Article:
Q. Our company distributes and sells many products, many of which are market leaders in their respective categories. We badly need to staff our marketing department so that we can more systematically implement our brand management strategies. As HR head, I have placed ads in various media and received many applications. However, when the applicants go to our office, many of the qualified no longer want to come back. Perhaps the reason is the location and physical appearance of our offices. Both our warehousing and corporate offices are located in the same compound in a predominantly low income residential district. Public transportation is not easily accessible and our buildings are quite old and in disrepair. Our company though is making money but the owners simply do not want to spend money on beautifying our premises.
A. You are correct in your assessment. Your company might be well off financially and growing at a fast pace because of the quality of the products that you are selling. And now you need to make a quantum leap to take your place among the top corporations in your industry and in your country. You need to hire talented individuals to boost your organization’s competitiveness. However, highly competent people will not join your company because of how your office facilities look.
As HR Head, you must make a pitch to your owners to make your office more habitable and appealing. People will judge your company by the way it looks. The saying “Do not judge a book by its cover” does not apply when it comes to assessing companies. The way the company maintains its office and facilities is an indication of its values and the way it manages its organization. If it does not put value in caring for its “home” and assets, how can you expect that company to care for its resources and people? Some talented individuals may look for glamorous surroundings but when presented with a good career opportunity that provides good working conditions in an office that is clean, neat and orderly, I am sure those with common sense will grab the opportunity.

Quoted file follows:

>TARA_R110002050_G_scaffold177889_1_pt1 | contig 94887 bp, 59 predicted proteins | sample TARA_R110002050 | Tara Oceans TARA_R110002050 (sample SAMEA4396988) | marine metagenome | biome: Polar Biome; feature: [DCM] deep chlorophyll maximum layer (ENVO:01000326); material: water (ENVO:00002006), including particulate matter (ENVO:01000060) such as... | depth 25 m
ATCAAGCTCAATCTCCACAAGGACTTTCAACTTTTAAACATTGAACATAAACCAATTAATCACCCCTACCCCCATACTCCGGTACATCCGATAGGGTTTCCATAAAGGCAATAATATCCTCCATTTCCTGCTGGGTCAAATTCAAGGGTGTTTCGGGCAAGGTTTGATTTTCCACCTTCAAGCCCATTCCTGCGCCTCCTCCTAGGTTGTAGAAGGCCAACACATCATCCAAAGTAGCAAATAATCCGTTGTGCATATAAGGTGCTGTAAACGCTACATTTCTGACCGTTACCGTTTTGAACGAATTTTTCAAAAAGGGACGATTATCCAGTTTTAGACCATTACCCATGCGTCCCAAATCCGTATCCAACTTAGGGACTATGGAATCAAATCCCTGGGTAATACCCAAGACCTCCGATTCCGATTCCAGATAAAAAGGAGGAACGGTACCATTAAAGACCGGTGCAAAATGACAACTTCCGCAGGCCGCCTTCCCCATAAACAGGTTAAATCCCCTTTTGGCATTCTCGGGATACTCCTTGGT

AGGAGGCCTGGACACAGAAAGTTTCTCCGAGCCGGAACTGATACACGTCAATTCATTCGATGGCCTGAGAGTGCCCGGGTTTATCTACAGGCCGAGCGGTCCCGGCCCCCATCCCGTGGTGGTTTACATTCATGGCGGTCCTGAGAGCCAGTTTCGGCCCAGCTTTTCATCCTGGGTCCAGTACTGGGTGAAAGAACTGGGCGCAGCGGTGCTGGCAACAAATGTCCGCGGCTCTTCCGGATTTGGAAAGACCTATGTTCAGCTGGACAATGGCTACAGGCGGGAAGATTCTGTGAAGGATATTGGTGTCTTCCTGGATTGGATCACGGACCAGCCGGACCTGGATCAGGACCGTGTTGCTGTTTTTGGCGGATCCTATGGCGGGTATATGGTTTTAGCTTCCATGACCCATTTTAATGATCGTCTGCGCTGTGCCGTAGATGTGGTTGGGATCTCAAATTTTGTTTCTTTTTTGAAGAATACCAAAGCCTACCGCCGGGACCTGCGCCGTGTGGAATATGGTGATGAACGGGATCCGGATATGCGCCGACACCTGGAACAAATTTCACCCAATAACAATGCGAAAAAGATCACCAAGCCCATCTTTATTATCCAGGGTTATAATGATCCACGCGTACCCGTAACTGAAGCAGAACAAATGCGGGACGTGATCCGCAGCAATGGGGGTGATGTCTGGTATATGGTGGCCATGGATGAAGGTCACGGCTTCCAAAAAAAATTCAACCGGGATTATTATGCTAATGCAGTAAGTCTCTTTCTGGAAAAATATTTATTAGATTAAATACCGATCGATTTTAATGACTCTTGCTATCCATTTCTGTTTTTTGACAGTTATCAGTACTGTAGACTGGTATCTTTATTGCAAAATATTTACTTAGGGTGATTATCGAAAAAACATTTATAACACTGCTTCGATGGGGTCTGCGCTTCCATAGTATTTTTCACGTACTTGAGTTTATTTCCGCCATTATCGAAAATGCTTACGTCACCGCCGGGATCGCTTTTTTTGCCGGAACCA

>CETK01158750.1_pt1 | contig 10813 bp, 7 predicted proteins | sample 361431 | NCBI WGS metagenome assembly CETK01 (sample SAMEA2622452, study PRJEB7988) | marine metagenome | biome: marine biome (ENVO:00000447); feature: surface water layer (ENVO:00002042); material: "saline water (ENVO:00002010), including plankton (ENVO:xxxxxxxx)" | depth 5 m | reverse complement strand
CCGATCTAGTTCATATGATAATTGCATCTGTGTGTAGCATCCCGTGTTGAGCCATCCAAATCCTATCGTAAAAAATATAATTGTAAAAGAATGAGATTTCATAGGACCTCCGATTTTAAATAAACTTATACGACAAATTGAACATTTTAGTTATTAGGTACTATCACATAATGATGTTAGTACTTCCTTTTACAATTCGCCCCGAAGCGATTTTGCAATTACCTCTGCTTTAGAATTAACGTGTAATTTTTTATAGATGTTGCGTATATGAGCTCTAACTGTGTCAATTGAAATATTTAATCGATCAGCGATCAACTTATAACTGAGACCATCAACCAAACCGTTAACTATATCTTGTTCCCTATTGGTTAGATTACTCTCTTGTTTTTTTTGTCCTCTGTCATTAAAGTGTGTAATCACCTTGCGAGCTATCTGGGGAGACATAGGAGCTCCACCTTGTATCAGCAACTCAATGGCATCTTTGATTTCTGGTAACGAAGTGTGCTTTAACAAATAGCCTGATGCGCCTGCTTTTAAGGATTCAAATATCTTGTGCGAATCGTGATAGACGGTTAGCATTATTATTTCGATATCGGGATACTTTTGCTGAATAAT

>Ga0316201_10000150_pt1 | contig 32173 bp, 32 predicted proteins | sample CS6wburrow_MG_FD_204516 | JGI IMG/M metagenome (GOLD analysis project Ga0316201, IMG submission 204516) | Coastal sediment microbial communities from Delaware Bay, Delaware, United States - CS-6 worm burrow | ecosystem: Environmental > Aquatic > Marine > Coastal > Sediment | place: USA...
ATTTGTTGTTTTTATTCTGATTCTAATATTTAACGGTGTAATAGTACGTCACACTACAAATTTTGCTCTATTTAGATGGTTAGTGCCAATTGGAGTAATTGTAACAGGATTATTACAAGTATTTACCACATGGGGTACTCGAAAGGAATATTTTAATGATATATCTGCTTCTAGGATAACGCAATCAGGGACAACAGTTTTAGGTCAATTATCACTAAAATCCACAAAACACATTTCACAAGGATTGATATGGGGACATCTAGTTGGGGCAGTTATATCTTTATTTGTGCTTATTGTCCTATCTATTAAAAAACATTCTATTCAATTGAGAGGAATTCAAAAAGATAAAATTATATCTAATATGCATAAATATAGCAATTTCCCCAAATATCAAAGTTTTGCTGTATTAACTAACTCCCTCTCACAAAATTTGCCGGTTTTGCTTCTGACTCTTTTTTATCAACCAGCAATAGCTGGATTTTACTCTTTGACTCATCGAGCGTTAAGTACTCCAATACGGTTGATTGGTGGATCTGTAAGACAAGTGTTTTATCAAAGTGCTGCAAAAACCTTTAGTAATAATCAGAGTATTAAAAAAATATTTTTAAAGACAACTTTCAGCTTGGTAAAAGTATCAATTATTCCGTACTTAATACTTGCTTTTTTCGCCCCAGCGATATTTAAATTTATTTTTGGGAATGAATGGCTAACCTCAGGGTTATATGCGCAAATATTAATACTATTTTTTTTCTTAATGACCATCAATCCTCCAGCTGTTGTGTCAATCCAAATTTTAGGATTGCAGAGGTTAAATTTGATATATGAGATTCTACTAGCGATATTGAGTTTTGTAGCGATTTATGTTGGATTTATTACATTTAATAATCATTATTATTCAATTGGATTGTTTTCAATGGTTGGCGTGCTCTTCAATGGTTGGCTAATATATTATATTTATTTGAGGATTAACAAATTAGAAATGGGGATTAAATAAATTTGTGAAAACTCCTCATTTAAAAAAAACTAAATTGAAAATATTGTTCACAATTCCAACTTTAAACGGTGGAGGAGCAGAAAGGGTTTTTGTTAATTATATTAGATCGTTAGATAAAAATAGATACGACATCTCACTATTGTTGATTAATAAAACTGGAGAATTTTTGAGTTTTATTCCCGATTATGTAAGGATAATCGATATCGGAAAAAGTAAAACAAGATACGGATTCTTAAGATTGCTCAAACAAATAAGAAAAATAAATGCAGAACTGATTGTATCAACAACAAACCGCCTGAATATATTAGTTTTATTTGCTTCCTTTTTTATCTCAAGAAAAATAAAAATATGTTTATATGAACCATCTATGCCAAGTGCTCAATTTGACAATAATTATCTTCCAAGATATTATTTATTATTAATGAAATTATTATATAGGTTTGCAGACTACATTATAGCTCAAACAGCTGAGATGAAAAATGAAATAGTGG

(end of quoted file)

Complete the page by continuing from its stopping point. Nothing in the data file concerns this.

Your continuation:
I know making the pitch might be similar to telling a friend that he or she has bad breath or body order but it must be done for the sake of your friend or company. Good luck!
Q. I am super stressed out! I am handling five companies and I scarcely have time for my family or myself. I am tempted to retire early.
A. You probably expect me to advise you to go ahead and retire early so you can “smell the flowers.” On the contrary, I am saying, “Don’t retire! Stress is good!” Author Richard J. Leidler writes, in his book, “The Power of Purpose” (2006), that “what we need is the right amount of the right kind of stress. Not only too-great demands, but also the opposite—the lack of challenges—may cause disease.” What people need is not a stress-filled life but the optimum amount of stress that would feed one’s creative tension. Creative tension is that which exists on the line between what one is to what one wants to be. Creative tension gives meaning to our life.
I know a number of active individuals who retired and after a few years, kicked the bucket or contracted a dread disease. I don’t know if it was because of the ravages of age or inactivity. However, I know many persons beyond 60 who are still very active at work and, like the Energizer bunny, just keep going on going.
On the other hand, just yesterday, I saw a shirtless man in his shorts and rubber shoes squatting on the grass along the road under the pouring rain. He was sniffing red roses in his hand. He was literally “smelling the flowers.” But instead of admiring him, I thought he seemed to be not in his right mind.
As for me, I intend to keep on working to realize my dreams, even though they may seem unreachable at the moment. At least, having a dream keeps me awake.
Author: Regina Galang Reyes. First published in Management Systems Asia, November 2009 issue.
Photo credit: www.sxc.hu